Twenty-five years ago, on July 11, Bonnie Henry went into labour at an Eagles concert at Exhibition Stadium.
She had lost her husband, Nelson Vaughan, to cancer 10 days earlier and attended the event “to keep her spirits up” after winning two front-row tickets in a radio contest.
Henry said she was wary of going to the concert so close to her due date and being packed in with 56,000 people at CNE Stadium. But her obstetrician had told her earlier that morning that she wasn’t going to have the baby yet, anyway.
Henry had been having Braxton-Hicks contractions for a couple of days, and once at the concert she was determined to stay, power through, and just keep an eye if her water broke. Soon enough, it did.
When she called for help, security was able to clear a path for her and call her an ambulance. Four hours later, little Phillip Nelson Vaughan was born at Toronto East General Hospital, now the Michael Garron Hospital.
Henry, who lives in Innisfil, Ont., said that since she’d had won the tickets through a radio show, the next day she went back on-air to recount her experience. Shortly after, interview requests came flooding in — including from the Star’s Peter Howell. The story made the Star’s front page on July 13, 1994.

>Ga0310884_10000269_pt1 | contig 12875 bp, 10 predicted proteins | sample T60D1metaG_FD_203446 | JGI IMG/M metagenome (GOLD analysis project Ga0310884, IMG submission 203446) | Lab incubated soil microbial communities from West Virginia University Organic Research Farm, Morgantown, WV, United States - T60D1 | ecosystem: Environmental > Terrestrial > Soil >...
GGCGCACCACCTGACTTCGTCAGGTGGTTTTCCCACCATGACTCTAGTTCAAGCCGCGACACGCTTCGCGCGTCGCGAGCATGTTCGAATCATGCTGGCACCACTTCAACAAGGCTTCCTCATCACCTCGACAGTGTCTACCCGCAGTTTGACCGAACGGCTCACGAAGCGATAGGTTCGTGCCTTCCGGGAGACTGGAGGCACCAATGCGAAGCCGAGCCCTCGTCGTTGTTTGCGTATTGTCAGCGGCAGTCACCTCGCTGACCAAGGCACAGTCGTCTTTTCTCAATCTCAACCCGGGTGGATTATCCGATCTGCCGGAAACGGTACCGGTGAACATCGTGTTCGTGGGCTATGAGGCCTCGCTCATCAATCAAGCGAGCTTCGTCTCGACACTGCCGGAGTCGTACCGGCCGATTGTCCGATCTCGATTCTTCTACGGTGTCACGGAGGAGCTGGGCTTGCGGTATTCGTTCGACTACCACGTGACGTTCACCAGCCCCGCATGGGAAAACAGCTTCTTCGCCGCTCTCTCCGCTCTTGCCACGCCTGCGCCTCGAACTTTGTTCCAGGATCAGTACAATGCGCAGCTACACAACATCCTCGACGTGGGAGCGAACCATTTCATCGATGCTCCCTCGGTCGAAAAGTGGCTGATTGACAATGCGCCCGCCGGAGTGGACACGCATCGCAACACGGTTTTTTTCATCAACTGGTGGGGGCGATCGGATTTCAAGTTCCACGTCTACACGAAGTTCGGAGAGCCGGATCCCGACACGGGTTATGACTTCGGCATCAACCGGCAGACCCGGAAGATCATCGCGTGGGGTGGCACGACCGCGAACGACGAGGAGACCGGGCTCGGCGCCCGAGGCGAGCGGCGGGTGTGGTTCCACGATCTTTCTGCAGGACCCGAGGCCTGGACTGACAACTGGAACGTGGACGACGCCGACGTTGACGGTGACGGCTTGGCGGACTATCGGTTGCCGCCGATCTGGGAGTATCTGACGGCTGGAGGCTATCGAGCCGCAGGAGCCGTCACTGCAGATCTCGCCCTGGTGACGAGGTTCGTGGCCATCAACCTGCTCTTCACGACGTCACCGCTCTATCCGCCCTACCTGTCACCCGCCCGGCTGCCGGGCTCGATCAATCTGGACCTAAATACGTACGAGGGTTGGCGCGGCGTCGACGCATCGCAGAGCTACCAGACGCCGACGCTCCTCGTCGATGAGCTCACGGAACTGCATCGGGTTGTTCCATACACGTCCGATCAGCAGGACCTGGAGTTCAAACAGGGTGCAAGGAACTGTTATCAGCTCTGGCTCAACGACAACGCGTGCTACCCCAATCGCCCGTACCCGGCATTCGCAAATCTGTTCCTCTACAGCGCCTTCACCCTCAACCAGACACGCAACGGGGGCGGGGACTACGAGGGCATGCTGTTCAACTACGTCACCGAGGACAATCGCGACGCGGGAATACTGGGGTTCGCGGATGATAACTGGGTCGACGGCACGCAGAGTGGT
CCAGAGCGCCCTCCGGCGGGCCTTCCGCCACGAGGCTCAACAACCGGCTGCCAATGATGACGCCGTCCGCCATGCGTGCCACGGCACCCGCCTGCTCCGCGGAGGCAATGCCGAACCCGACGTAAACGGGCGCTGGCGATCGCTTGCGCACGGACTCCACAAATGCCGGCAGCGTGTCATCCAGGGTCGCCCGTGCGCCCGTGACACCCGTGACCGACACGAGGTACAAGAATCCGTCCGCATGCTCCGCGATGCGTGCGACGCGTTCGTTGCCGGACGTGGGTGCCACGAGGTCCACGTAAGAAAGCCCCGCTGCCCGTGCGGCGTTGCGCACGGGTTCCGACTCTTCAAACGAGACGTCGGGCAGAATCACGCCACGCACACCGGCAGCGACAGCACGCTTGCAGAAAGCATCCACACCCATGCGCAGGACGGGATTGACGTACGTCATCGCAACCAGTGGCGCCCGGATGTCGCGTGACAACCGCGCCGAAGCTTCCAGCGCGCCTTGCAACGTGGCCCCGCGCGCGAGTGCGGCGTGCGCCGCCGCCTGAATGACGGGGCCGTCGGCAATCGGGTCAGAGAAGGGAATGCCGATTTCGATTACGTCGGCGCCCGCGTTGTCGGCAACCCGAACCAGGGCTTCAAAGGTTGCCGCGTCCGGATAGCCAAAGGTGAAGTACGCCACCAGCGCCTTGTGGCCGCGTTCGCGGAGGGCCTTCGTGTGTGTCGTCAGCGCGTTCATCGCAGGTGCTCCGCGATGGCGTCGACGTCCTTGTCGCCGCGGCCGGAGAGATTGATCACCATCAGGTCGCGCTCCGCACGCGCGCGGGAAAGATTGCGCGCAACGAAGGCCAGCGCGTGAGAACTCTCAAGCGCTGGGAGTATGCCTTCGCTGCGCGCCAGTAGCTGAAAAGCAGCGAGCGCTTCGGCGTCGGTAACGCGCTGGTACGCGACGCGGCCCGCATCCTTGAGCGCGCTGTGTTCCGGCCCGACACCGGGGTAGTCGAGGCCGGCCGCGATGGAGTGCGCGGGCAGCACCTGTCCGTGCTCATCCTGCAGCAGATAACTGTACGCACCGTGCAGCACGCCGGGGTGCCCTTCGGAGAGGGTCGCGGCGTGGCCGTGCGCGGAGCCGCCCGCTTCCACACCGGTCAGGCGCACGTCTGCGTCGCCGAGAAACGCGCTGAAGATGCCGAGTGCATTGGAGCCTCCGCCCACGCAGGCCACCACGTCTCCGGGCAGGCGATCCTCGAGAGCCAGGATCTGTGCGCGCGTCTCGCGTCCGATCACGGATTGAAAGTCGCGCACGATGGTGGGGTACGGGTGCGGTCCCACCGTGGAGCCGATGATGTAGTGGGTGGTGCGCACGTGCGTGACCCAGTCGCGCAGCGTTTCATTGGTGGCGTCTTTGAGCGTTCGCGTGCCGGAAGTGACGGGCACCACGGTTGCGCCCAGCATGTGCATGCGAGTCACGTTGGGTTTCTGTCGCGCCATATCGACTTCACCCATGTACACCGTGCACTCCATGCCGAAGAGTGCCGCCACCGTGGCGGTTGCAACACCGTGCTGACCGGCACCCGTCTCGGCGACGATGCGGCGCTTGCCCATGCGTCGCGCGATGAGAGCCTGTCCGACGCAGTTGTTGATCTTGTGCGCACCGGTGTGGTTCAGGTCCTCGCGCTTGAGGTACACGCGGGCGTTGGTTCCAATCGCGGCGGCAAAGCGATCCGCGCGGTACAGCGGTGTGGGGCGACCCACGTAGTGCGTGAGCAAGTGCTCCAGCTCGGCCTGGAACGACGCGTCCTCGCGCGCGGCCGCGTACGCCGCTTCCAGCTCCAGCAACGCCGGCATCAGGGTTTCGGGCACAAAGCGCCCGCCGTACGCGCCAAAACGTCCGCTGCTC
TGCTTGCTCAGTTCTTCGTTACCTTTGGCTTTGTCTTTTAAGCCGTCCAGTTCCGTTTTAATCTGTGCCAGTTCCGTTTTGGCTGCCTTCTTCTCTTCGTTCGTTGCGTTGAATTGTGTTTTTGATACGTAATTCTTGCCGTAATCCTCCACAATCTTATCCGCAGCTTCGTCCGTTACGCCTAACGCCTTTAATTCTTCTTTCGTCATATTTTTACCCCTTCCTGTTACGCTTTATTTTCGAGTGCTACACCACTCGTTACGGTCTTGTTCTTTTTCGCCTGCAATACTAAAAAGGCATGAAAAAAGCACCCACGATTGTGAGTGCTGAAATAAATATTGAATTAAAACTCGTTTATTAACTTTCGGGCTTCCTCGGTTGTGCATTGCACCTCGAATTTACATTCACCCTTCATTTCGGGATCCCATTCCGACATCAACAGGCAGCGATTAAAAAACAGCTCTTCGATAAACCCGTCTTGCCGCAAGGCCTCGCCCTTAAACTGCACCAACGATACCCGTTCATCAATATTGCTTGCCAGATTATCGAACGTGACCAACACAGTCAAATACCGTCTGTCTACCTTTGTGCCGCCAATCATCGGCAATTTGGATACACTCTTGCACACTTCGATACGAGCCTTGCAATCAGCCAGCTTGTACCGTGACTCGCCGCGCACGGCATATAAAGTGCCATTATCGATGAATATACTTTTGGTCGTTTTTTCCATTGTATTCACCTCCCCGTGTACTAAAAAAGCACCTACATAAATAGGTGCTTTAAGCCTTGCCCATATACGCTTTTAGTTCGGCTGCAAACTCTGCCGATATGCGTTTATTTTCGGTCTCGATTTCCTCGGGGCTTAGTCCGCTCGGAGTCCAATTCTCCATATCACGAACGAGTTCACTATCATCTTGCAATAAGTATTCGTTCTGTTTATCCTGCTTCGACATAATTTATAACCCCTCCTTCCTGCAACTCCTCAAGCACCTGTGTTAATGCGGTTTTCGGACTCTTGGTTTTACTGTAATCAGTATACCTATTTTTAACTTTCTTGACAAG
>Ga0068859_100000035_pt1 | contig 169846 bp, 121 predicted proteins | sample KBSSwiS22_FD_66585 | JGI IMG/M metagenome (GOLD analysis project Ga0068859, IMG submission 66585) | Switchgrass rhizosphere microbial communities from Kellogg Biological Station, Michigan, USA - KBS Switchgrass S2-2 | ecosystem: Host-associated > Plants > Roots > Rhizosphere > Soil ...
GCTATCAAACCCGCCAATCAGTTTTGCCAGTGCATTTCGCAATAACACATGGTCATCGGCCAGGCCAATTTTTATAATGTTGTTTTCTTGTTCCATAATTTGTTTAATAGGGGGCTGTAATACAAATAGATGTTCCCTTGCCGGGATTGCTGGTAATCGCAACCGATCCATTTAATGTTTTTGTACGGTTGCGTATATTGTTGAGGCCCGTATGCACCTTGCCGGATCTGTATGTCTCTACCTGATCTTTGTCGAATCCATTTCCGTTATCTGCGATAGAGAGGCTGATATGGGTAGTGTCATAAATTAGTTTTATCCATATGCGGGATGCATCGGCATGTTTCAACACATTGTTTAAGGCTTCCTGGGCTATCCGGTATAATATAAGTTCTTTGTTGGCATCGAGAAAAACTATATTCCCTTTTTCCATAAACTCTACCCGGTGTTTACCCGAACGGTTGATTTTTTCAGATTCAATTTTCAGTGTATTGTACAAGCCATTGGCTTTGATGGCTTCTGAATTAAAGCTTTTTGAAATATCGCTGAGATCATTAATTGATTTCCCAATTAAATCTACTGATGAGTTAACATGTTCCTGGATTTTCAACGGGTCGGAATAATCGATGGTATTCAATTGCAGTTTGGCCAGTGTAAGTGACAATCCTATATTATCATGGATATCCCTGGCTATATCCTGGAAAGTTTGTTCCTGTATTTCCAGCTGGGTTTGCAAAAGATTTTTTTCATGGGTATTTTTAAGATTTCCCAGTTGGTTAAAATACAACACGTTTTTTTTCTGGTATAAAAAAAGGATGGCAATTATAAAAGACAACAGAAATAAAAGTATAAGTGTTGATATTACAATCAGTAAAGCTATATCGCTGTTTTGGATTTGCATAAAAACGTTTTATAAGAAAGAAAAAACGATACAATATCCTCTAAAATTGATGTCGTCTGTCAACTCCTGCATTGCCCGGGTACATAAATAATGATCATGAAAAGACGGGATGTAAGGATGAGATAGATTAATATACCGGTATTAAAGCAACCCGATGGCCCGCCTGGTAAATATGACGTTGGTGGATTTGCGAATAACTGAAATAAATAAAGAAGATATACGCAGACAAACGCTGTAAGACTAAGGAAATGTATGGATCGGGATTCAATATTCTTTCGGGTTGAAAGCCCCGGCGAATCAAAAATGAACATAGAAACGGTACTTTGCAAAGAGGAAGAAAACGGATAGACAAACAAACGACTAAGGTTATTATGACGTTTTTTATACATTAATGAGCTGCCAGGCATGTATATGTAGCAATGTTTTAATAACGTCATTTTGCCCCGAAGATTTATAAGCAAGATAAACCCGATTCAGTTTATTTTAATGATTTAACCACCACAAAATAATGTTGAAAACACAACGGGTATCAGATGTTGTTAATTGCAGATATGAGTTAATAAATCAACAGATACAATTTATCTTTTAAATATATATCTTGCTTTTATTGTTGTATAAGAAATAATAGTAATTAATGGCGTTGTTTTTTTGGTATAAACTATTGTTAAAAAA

Her only regret? She didn’t stay at the show long enough to hear her favourite song, “Take It Easy.”
In an interview with the Star on Thursday, Henry said that her grandfather, who delivered Toronto Star newspapers in Niagara Falls at the time, actually discovered he became a great-grandfather by seeing the photo on the front page.
“He picked up extras to deliver to my aunts and uncles, just for fun,” she said.
The Eagles later read Bonnie’s story on the front page of the Star and sent their congratulations, plus a baby blanket with their signatures.
Friends of Henry’s told her that The Eagles even brought it up at their next concert.
“The band took the stage and started out, ‘OK let’s make sure there’s nobody in the front row pregnant tonight, we don’t need a baby born two nights in a row.”
Henry recently beat cancer herself and still has the Eagles blanket framed in her home — a boon for Phillip, now an Eagles fan himself.
Ilya Bañares is a breaking news reporter, working out of the Star’s radio room in Toronto. Follow him on Twitter: @ilyaoverseas